If the latest turn in EEC policies cannot be averted by very massive action on our side, we have the best chance that the drive of all U.S. protectionists and all U.S. industries which are on the defensive against tough price competition from all sides (Asia, including Japan and Hong Kong, Great Britain, Continental Europe, Czechoslovakia, etc.) will lead us to a retreat into deliberalization of our foreign trade policy. Shutting the door to U.S. agricultural exports will have a tremendous echo in our industries, particularly all light industries.

It seems high time that we open the eyes of the European leaders who can do something about it by speaking much more bluntly and with less delicacy about these hard facts of life and security for the West. Perhaps one ought to say to Messrs. Erhard and Blessing when they come the next days to attend the International Monetary Fund meeting, that if the EEC countries want to do their part to shut their industrial goods out of the U.S. market (as the result of the U.S. internal politics and Congressional developments), all they have to do is to go ahead with their emancipation of their common market for agricultural products and the discrimination against all non-member nations, which include the U.S.

I consider this situation as extremely dangerous because it is politically most difficult to unlodge the agricultural interests from their new protectionist position in the EEC once they have entrenched themselves in it. This is just as much a fact in Continental Europe as it is in the U.S. The European farm organizations, particularly in France and Germany, are past masters in the riot techniques and all sorts of revolutionary pressure group tactics.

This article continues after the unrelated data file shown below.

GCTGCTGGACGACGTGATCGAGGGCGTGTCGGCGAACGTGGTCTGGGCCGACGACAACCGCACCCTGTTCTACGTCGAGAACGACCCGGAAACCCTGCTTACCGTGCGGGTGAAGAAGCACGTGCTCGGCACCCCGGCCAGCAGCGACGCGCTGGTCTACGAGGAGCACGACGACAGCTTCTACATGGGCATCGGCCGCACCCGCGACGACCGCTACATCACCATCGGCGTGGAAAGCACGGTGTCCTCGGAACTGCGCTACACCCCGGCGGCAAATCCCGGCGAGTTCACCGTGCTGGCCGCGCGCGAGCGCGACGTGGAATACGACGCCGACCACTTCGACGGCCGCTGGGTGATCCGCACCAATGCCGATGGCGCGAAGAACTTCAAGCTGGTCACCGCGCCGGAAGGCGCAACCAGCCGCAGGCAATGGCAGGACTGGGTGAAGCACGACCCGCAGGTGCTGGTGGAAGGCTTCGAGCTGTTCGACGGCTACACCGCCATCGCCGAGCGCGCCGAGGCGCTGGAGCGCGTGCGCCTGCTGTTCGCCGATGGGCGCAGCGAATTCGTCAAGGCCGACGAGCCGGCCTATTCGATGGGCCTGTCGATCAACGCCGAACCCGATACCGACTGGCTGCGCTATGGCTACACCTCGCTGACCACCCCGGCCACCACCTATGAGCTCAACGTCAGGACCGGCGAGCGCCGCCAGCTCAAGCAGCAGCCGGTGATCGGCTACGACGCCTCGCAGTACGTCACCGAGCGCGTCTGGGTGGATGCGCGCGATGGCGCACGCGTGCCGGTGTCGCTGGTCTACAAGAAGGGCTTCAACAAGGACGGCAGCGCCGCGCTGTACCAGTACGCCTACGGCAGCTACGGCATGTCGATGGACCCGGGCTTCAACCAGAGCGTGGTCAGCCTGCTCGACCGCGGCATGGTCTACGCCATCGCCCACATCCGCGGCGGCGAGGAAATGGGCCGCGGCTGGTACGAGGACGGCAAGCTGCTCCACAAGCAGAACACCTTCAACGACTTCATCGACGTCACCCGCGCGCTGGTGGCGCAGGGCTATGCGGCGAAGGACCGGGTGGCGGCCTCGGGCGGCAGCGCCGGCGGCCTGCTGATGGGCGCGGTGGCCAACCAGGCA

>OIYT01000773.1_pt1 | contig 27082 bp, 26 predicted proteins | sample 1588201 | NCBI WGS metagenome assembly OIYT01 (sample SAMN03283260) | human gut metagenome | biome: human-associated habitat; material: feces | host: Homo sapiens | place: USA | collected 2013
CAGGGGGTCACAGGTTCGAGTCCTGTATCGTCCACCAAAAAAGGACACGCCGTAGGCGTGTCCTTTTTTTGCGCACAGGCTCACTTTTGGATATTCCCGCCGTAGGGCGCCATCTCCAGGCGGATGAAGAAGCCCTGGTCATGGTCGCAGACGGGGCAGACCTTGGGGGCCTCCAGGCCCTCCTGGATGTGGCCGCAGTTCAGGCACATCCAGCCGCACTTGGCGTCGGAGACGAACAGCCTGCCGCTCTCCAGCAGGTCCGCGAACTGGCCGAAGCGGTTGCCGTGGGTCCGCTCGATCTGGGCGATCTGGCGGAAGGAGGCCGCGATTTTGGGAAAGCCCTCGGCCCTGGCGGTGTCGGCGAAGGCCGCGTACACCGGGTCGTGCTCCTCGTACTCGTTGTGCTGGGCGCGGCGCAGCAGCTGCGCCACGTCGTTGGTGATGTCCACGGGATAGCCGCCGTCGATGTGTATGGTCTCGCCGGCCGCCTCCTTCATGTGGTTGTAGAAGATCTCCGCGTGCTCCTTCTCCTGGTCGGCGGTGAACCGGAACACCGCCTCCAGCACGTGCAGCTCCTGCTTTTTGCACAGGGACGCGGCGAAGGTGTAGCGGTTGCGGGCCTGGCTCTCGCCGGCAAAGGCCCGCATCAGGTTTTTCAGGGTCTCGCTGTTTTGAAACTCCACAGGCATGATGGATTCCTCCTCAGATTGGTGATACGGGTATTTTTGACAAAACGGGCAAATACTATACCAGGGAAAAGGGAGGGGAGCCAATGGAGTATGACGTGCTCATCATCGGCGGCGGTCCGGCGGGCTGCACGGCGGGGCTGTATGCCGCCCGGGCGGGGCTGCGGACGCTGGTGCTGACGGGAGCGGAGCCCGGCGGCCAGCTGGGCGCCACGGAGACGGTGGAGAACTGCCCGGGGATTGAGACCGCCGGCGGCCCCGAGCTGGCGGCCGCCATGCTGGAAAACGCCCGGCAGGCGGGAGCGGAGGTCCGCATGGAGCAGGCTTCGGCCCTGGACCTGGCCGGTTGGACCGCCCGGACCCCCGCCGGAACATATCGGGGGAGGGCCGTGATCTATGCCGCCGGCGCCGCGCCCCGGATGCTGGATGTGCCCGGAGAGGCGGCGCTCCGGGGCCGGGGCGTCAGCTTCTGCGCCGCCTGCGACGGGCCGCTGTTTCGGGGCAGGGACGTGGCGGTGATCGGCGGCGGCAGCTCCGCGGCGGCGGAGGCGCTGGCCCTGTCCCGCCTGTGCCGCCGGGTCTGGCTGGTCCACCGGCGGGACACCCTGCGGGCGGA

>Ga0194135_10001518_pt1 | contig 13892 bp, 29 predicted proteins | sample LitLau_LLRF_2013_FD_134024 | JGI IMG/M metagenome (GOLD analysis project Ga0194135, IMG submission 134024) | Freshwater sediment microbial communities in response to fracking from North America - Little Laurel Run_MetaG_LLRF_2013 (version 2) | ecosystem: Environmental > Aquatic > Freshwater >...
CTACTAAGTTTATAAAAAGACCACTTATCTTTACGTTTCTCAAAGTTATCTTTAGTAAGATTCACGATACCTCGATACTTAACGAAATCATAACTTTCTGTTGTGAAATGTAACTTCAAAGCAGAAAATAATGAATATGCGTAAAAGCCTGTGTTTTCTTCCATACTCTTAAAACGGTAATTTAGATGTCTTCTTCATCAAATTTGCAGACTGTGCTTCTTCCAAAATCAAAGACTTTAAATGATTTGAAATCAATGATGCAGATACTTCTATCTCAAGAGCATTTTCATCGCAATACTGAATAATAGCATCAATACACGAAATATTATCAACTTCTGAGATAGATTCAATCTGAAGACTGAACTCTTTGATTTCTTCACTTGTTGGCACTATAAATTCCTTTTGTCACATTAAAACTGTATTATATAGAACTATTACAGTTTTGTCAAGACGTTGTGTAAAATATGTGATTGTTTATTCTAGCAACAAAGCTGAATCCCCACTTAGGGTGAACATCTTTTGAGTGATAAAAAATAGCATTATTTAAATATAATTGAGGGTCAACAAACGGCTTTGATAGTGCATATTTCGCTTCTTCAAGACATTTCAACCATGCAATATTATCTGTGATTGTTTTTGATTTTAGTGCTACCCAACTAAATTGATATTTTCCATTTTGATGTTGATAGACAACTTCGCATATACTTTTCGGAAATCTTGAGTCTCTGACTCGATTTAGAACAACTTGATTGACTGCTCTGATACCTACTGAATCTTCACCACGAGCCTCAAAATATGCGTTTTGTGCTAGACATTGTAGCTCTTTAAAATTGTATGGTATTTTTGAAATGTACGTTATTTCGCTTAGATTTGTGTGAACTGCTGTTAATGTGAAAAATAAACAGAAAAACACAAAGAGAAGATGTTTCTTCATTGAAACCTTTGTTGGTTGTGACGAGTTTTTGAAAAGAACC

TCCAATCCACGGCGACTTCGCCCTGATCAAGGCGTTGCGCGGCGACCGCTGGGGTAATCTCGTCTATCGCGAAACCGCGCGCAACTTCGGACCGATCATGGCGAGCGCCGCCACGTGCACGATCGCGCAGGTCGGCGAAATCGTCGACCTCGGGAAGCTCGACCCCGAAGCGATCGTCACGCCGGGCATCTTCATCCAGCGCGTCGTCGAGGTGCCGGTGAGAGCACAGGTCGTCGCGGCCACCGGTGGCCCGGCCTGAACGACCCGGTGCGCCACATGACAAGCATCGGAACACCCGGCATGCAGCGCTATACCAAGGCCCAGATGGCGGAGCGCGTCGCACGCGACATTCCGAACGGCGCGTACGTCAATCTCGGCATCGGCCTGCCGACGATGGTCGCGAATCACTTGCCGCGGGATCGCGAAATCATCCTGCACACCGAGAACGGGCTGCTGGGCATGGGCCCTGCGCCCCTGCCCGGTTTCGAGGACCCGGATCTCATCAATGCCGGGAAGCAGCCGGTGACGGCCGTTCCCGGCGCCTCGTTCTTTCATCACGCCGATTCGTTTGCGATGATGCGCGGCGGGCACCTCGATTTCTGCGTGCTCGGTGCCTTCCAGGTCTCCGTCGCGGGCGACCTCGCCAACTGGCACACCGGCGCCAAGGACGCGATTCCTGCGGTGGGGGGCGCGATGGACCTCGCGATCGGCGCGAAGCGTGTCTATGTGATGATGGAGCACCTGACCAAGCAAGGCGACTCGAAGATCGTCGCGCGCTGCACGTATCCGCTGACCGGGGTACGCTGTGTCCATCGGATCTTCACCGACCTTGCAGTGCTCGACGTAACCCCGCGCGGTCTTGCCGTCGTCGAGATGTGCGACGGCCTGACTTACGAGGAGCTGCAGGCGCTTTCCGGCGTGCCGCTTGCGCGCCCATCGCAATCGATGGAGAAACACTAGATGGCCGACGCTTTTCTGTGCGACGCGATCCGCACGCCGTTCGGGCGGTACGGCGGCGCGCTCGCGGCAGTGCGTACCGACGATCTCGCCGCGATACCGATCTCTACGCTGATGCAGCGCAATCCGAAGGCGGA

This is perhaps the last moment for averting the drift into new belligerent agricultural protectionism in the EEC countries. It should be utilized. To utilize it requires the abandonment of kid-glove tactfulness and fear of resentment of “dollar diplomacy”, etc. In the best interest of the EEC countries themselves, the U.S. should use maximum [Page 277] moral suasion and sternest warning against the consequences of building an EEC reservation for its heavily subsidized agriculture.1

Karl Brandt2
  1. Source: Eisenhower Library, CFEP Records. No classification marking. Attached to an October 12 memorandum from Randall to the Council stating he had requested this memorandum from Brandt following a conversation with him on U.S.-European economic issues.
  2. Brandt informed Randall in an October 12 letter that at a reception on September 26, he had discussed with Erhard and Blessing the “dangerous game they are playing with the agricultural protectionism in the common market. Both of them were much impressed by what I said and I have the feeling that my words added perhaps a little additional weight to what I am sure the Secretary of the Treasury and the Under Secretary of State, as well as others, had impressed upon them.” (Ibid.)
  3. Printed from a copy that bears this typed signature.